The whole passage, with the words and figures which are used, show that the idea in the apostle‘s mind was that of an enticing harlot. The επιθυμια epithumiais personified. She persuades the understanding and will into her impure embrace. The result of this fatal union is the “conception” and ultimate “bringing forth” of actual sin, which again brings forth death. This is the true genealogy of sin (McKnight); and to say that the επιθυμια epithumiaor evil desire, of which the apostle says that it is the “origo mali,” is harmless, - is to contradict him, and Paul also, who in a parallel passage says that he had not known the επιθυμια epithumiaor inward desire after forbidden objects, to be sinful, unless the law had enlightened him and said “thou shalt not covet.” Mr. Scott has spoken in strong terms of the folly of some parties who understand επιθυμια epithumiaHere only of the desire of sensual gross indulgence, to the exclusion of other sinful desires; but the extreme of interpreting it as meaning nothing sinful at all, deserves equal reprehension. The reader, however, will notice that the author does not venture on this assertion. He says “it may be so,” and otherwise modifies his view.)
Need of Heart Change, Not Change of Location—Will we be clear to let such things be concealed and sins hidden, with no real evidence of repentance or reform? Your leaving California does not give you a new heart. You are out of sight of the infatuating influence of your “adorable charmer,” but this does not change the affections or impulses of the heart. Elder W might have finished his course with joy had it not been for sensual practices, but he was led away of his own lusts and enticed. The days and years which might have been his very best were his worst. TSB 189.4Read in context »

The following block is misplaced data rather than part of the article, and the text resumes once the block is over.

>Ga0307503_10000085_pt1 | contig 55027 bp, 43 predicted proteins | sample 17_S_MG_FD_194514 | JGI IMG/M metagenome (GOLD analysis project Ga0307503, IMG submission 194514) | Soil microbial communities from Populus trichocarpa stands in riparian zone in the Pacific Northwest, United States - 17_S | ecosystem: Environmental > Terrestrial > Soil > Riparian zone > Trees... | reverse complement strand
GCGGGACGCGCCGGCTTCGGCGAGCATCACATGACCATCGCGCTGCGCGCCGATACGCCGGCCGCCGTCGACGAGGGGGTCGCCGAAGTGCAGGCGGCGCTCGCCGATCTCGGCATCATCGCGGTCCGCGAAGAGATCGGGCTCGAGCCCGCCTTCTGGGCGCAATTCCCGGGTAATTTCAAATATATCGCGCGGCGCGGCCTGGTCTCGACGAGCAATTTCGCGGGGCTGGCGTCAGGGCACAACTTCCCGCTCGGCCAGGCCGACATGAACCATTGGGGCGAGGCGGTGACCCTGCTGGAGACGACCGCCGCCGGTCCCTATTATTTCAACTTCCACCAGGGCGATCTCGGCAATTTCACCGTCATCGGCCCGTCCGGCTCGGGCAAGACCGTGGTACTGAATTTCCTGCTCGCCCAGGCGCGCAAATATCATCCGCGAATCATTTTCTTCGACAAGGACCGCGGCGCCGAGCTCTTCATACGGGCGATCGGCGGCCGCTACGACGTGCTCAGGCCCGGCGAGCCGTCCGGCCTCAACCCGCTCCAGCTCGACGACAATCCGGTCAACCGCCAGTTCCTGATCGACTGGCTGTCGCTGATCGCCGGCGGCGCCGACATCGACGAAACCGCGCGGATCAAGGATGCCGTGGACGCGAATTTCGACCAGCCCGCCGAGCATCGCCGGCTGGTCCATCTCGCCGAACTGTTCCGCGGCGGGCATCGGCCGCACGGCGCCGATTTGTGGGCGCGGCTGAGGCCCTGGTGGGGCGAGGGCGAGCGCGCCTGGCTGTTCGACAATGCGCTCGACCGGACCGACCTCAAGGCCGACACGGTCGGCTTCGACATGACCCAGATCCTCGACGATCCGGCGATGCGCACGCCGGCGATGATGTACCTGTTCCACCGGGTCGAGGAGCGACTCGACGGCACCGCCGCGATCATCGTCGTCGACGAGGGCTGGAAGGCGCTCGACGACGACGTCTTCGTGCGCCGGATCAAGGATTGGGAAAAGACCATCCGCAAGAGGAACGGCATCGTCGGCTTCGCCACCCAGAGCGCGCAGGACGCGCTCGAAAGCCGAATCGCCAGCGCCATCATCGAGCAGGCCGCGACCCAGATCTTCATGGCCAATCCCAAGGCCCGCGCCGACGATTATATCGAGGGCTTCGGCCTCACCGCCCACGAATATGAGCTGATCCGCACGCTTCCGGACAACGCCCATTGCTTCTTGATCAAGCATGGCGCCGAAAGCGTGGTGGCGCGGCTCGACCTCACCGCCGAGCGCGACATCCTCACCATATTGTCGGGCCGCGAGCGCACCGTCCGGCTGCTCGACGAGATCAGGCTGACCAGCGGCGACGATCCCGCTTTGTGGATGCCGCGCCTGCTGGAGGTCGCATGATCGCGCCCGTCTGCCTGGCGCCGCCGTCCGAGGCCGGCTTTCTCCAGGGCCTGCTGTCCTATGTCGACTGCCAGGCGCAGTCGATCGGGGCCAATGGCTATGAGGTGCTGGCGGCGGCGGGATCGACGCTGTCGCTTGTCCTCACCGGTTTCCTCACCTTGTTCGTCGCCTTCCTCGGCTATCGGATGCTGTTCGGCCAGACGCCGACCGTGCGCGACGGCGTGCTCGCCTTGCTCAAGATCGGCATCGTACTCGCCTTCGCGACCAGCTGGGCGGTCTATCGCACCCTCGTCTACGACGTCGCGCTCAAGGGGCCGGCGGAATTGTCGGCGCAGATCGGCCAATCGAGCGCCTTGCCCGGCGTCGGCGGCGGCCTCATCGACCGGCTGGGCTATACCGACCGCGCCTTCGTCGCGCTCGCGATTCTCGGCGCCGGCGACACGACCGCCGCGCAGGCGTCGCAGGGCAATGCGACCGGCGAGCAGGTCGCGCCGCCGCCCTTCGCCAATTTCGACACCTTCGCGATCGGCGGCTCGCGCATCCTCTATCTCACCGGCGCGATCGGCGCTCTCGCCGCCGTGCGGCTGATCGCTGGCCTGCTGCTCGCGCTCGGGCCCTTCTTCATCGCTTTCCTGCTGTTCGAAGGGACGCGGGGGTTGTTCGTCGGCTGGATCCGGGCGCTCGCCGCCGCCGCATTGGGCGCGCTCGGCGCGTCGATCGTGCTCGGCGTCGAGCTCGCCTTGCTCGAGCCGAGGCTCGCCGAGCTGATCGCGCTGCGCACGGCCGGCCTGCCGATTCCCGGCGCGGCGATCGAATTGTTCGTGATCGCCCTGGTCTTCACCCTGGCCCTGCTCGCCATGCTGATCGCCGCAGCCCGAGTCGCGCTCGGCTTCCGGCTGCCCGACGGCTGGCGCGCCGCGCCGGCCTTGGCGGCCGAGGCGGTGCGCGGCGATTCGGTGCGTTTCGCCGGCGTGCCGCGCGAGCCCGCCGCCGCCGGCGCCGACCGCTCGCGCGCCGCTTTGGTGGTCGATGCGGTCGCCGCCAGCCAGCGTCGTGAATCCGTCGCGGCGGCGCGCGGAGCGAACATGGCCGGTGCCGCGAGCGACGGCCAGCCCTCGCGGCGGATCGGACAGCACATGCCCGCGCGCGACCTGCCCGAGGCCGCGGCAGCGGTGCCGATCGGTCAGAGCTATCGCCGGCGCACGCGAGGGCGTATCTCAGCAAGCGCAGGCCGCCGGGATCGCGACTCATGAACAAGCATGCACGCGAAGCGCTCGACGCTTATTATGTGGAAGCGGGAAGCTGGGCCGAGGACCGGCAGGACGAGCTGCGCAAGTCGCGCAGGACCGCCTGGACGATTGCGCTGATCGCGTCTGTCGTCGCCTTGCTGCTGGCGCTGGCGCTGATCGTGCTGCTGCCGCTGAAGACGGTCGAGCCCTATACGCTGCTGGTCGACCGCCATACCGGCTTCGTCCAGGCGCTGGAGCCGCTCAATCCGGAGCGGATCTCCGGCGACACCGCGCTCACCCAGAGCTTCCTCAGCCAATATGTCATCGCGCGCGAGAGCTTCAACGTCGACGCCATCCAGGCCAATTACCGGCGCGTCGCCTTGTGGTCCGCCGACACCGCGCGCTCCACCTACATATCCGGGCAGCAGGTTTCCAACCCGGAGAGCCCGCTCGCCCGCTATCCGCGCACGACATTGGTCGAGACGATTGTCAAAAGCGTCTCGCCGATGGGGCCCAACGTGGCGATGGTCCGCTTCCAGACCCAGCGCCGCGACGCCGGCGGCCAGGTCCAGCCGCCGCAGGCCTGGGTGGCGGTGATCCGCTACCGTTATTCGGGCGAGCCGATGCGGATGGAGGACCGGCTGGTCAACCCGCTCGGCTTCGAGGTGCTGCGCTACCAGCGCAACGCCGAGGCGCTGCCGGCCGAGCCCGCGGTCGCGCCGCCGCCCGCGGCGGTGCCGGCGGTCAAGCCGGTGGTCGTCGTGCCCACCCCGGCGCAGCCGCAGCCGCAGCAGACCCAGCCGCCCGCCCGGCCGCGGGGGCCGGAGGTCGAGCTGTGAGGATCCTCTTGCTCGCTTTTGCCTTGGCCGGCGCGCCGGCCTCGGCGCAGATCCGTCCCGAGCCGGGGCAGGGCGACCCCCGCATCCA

You have made evil and lustful practices appear harmless, and some have been led away with their own lust and enticed because they had not moral courage to rebuke you, a minister, for your iniquitous practices. There have been not a few who have sacrificed conscience, peace of mind, and the favor of God, because a man whom the people have set as a watchman on the walls of Zion has been their tempter—a wolf in sheep's clothing. TSB 204.3Read in context »